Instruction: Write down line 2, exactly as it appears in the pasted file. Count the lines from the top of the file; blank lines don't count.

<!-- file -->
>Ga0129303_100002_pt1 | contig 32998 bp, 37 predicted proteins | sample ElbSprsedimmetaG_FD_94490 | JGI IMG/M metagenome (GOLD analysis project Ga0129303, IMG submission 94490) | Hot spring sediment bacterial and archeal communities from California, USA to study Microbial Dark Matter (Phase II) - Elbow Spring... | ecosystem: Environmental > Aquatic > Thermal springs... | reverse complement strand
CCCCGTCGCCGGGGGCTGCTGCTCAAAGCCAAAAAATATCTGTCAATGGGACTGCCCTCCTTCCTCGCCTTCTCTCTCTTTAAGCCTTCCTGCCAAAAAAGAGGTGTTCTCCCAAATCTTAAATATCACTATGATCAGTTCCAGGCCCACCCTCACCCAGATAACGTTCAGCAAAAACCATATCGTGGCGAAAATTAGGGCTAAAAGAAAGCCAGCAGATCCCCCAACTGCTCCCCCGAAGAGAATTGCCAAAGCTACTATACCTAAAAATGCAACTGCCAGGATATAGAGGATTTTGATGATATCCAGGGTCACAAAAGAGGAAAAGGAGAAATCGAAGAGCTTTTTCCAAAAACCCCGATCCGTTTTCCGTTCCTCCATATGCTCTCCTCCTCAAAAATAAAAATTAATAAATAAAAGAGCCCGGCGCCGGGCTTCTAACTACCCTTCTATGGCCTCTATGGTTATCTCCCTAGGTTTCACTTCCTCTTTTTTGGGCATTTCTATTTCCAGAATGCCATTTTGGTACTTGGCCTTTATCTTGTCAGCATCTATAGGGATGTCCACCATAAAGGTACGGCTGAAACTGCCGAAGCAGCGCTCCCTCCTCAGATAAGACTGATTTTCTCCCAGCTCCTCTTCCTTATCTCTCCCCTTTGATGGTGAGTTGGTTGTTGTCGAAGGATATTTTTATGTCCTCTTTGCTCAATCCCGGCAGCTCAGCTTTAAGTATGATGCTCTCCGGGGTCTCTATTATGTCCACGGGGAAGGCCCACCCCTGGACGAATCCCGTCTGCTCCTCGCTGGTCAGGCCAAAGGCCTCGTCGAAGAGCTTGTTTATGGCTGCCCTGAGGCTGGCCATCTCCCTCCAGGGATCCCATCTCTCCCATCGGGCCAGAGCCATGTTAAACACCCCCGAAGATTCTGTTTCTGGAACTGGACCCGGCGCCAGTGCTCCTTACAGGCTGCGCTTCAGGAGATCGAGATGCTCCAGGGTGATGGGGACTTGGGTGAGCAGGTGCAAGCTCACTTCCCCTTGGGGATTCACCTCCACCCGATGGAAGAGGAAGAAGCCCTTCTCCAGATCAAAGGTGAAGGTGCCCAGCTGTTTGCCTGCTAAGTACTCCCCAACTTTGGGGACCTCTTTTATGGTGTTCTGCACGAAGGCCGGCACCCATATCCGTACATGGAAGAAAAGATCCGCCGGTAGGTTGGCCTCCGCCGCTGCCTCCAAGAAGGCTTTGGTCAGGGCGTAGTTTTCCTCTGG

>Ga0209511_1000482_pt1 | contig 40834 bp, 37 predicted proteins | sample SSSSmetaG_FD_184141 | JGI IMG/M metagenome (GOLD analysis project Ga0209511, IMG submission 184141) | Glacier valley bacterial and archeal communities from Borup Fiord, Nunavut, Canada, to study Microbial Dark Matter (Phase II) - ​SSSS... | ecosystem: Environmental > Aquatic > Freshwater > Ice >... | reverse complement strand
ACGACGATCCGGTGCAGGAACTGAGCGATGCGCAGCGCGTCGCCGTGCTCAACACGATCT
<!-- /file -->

CCCCGTCGCCGGGGGCTGCTGCTCAAAGCCAAAAAATATCTGTCAATGGGACTGCCCTCCTTCCTCGCCTTCTCTCTCTTTAAGCCTTCCTGCCAAAAAAGAGGTGTTCTCCCAAATCTTAAATATCACTATGATCAGTTCCAGGCCCACCCTCACCCAGATAACGTTCAGCAAAAACCATATCGTGGCGAAAATTAGGGCTAAAAGAAAGCCAGCAGATCCCCCAACTGCTCCCCCGAAGAGAATTGCCAAAGCTACTATACCTAAAAATGCAACTGCCAGGATATAGAGGATTTTGATGATATCCAGGGTCACAAAAGAGGAAAAGGAGAAATCGAAGAGCTTTTTCCAAAAACCCCGATCCGTTTTCCGTTCCTCCATATGCTCTCCTCCTCAAAAATAAAAATTAATAAATAAAAGAGCCCGGCGCCGGGCTTCTAACTACCCTTCTATGGCCTCTATGGTTATCTCCCTAGGTTTCACTTCCTCTTTTTTGGGCATTTCTATTTCCAGAATGCCATTTTGGTACTTGGCCTTTATCTTGTCAGCATCTATAGGGATGTCCACCATAAAGGTACGGCTGAAACTGCCGAAGCAGCGCTCCCTCCTCAGATAAGACTGATTTTCTCCCAGCTCCTCTTCCTTATCTCTCCCCTTTGATGGTGAGTTGGTTGTTGTCGAAGGATATTTTTATGTCCTCTTTGCTCAATCCCGGCAGCTCAGCTTTAAGTATGATGCTCTCCGGGGTCTCTATTATGTCCACGGGGAAGGCCCACCCCTGGACGAATCCCGTCTGCTCCTCGCTGGTCAGGCCAAAGGCCTCGTCGAAGAGCTTGTTTATGGCTGCCCTGAGGCTGGCCATCTCCCTCCAGGGATCCCATCTCTCCCATCGGGCCAGAGCCATGTTAAACACCCCCGAAGATTCTGTTTCTGGAACTGGACCCGGCGCCAGTGCTCCTTACAGGCTGCGCTTCAGGAGATCGAGATGCTCCAGGGTGATGGGGACTTGGGTGAGCAGGTGCAAGCTCACTTCCCCTTGGGGATTCACCTCCACCCGATGGAAGAGGAAGAAGCCCTTCTCCAGATCAAAGGTGAAGGTGCCCAGCTGTTTGCCTGCTAAGTACTCCCCAACTTTGGGGACCTCTTTTATGGTGTTCTGCACGAAGGCCGGCACCCATATCCGTACATGGAAGAAAAGATCCGCCGGTAGGTTGGCCTCCGCCGCTGCCTCCAAGAAGGCTTTGGTCAGGGCGTAGTTTTCCTCTGG